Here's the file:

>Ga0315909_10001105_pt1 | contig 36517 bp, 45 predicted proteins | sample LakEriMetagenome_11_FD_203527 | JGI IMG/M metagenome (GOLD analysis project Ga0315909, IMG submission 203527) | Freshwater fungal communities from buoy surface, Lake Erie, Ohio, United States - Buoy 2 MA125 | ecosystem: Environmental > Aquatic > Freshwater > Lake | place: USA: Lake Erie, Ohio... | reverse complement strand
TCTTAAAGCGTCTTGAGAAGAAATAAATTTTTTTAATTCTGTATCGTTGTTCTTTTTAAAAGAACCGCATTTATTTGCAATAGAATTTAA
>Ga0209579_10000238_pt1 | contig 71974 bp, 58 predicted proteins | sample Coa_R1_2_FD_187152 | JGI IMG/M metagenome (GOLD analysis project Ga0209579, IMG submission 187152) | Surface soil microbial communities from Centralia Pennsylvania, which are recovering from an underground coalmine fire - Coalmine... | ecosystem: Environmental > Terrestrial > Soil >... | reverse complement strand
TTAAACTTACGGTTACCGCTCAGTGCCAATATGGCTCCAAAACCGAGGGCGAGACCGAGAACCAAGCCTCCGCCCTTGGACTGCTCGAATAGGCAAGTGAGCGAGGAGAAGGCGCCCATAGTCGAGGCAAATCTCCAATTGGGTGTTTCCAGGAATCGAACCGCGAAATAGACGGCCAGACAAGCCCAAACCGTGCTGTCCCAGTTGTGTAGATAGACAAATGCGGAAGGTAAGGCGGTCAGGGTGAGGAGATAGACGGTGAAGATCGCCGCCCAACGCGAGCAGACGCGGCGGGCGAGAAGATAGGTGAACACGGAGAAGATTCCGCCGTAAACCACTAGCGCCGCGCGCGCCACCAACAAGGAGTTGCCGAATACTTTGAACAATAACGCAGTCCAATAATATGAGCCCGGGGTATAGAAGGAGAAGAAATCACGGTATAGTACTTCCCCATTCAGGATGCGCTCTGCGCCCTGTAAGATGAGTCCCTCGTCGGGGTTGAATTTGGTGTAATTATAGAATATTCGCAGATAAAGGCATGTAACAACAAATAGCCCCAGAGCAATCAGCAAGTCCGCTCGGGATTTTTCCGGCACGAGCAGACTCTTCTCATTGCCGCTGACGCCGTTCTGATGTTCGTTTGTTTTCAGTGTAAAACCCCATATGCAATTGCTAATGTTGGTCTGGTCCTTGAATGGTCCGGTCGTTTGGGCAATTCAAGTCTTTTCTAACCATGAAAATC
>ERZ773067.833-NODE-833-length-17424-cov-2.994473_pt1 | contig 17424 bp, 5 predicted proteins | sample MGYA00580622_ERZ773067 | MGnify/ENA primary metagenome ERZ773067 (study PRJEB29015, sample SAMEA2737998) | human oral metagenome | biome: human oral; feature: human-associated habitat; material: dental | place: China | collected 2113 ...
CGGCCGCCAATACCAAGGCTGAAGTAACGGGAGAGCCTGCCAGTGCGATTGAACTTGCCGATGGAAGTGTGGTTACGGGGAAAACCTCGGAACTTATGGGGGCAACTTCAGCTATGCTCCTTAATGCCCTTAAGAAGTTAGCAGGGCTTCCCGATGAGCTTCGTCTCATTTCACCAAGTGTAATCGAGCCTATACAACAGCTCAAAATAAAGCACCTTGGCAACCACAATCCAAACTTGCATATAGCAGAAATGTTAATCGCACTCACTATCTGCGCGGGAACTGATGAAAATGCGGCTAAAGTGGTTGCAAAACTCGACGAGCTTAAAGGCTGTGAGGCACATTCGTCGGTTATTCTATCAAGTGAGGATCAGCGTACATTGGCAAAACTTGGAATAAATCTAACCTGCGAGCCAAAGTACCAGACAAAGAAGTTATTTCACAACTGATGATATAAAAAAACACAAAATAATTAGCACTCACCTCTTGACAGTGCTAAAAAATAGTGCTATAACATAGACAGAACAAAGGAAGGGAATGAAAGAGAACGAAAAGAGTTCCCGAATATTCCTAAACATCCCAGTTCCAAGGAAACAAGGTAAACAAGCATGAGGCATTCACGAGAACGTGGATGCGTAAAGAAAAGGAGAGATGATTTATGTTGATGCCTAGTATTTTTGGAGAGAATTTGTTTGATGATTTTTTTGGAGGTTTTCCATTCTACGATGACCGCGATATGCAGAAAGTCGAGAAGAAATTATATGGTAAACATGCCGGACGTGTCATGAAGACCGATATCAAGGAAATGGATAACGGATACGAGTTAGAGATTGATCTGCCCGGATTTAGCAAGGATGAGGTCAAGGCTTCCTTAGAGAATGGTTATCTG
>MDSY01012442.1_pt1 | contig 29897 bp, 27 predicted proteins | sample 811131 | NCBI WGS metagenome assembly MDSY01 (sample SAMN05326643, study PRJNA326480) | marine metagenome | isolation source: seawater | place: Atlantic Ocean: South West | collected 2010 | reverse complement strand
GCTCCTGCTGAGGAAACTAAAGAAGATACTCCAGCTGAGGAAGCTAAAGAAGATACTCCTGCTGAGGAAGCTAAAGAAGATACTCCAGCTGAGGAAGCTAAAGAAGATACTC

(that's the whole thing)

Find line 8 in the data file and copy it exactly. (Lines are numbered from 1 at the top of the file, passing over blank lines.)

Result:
GCTCCTGCTGAGGAAACTAAAGAAGATACTCCAGCTGAGGAAGCTAAAGAAGATACTCCTGCTGAGGAAGCTAAAGAAGATACTCCAGCTGAGGAAGCTAAAGAAGATACTC